defect tracking

Conference Presentations

Software Code Inspection for Defect Prevention

Thousands of hours are spent testing, but most software professionals find that traditional testing simply isn't enough to ensure code quality. This presentation gives software professionals a complementary approach: software inspection. Learn how software inspection differs from traditional testing, and gain an understanding of principal inspection techniques.

Jasper Kamperman, Reasoning
STARWEST 2001: Bug Hunting: Going on a Software Safari

This presentation is about bugs: where they hide, how you find them, and how you tell other people they exist so they can be fixed. Explore the habitats of the most common types of software bugs. Learn how to make bugs more likely to appear and discover ways to present information about the bugs you find to ensure they get fixed. Drawing on real-world examples of bug reports, Elisabeth Hendrickson reveals tips and techniques for capturing the wiliest and most squirmy critters crawling around in your software.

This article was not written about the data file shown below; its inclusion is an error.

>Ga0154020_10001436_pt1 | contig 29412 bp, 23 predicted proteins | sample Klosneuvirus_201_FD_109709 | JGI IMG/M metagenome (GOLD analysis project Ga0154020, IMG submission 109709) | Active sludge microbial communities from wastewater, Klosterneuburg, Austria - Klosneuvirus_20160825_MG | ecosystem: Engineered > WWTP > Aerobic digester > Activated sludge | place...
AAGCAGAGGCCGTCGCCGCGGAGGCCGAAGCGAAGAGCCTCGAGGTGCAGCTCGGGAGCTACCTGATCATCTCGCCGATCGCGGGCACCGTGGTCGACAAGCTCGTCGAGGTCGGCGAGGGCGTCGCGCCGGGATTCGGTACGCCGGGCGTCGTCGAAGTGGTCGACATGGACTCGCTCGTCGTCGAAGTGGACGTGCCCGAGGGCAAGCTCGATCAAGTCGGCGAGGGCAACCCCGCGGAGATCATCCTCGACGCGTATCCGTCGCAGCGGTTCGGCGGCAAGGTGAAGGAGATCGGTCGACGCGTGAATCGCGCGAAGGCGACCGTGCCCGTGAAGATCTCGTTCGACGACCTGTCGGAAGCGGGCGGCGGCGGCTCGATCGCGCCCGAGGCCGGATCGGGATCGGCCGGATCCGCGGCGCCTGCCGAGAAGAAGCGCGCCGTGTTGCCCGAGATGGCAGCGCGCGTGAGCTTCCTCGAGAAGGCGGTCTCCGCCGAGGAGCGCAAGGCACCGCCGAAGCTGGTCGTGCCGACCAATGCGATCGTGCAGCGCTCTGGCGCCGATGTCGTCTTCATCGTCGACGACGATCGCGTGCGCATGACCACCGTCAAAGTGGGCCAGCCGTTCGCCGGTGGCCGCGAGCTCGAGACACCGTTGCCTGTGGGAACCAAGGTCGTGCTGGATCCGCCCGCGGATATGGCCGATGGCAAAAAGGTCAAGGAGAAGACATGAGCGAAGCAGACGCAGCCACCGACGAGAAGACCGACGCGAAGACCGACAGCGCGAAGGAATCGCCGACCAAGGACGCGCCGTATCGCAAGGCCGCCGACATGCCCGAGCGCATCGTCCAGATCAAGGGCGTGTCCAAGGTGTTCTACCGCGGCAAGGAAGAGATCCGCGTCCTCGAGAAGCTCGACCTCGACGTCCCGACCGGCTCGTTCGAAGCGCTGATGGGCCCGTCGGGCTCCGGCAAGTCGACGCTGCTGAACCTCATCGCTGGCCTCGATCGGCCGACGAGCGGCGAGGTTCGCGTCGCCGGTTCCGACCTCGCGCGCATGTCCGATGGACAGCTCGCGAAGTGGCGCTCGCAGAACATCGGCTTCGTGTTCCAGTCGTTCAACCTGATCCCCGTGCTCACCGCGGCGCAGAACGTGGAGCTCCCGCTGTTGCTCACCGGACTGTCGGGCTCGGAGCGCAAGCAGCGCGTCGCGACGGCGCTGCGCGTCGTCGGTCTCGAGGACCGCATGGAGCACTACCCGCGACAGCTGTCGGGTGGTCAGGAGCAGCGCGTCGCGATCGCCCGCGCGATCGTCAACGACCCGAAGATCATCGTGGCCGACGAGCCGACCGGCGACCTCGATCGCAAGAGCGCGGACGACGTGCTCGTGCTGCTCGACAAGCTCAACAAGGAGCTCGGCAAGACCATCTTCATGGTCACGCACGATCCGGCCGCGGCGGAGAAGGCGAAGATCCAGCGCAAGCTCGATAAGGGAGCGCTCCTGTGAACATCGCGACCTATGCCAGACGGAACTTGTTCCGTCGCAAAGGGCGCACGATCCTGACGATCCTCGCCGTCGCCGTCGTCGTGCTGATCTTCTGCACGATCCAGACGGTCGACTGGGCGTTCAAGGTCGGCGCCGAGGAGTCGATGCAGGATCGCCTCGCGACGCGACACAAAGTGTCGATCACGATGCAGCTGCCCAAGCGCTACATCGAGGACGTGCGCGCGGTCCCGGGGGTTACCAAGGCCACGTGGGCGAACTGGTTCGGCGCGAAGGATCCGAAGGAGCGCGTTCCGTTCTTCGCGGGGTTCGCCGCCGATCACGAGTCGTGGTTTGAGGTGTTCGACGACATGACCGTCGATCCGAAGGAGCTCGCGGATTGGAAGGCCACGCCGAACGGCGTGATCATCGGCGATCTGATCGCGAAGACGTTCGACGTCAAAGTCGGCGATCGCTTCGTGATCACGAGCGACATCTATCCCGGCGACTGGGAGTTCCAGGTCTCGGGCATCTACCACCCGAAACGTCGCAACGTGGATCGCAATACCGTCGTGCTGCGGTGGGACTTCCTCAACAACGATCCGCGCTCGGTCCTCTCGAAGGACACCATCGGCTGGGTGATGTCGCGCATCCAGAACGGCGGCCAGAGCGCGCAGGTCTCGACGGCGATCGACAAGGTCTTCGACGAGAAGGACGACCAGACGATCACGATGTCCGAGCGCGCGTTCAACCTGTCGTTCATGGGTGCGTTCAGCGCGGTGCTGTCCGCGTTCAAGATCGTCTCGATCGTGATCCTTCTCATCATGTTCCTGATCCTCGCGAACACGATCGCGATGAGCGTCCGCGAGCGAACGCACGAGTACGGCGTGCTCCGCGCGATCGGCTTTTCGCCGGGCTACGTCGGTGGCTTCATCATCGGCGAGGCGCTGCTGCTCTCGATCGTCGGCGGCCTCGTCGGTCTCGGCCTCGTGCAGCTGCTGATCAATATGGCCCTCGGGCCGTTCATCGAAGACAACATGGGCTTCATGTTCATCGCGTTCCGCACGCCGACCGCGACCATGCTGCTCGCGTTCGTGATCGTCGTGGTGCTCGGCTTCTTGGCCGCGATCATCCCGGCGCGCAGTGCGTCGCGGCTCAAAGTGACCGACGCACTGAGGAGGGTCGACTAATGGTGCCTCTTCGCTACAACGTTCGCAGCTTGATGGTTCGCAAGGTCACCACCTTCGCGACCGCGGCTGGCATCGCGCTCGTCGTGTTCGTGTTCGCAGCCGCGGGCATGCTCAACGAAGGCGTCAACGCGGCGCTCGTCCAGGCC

Elisabeth Hendrickson, Quality Tree Software
STAREAST 2001: Managing the End Game of a Software Project

How do you know when a product is ready to ship? QA managers have been faced with this question for many years. Using the methodology discussed in this presentation, you take the guessing out of shipping a product and replace it with key metrics to help you rationally make the right decision. Learn how to estimate, predict, and manage your software project as it gets closer to its release date. Learn how to define which metrics to track--and how to measure them. Discover how to define the ratings scale for each metric and how to create a spider chart for product readiness. This presentation is a must for any individual or organization that is serious about maximizing the results of positive events and minimizing the consequences of adverse ones.

Mike Ennis, BMC Software
When Test Drives the Development Bus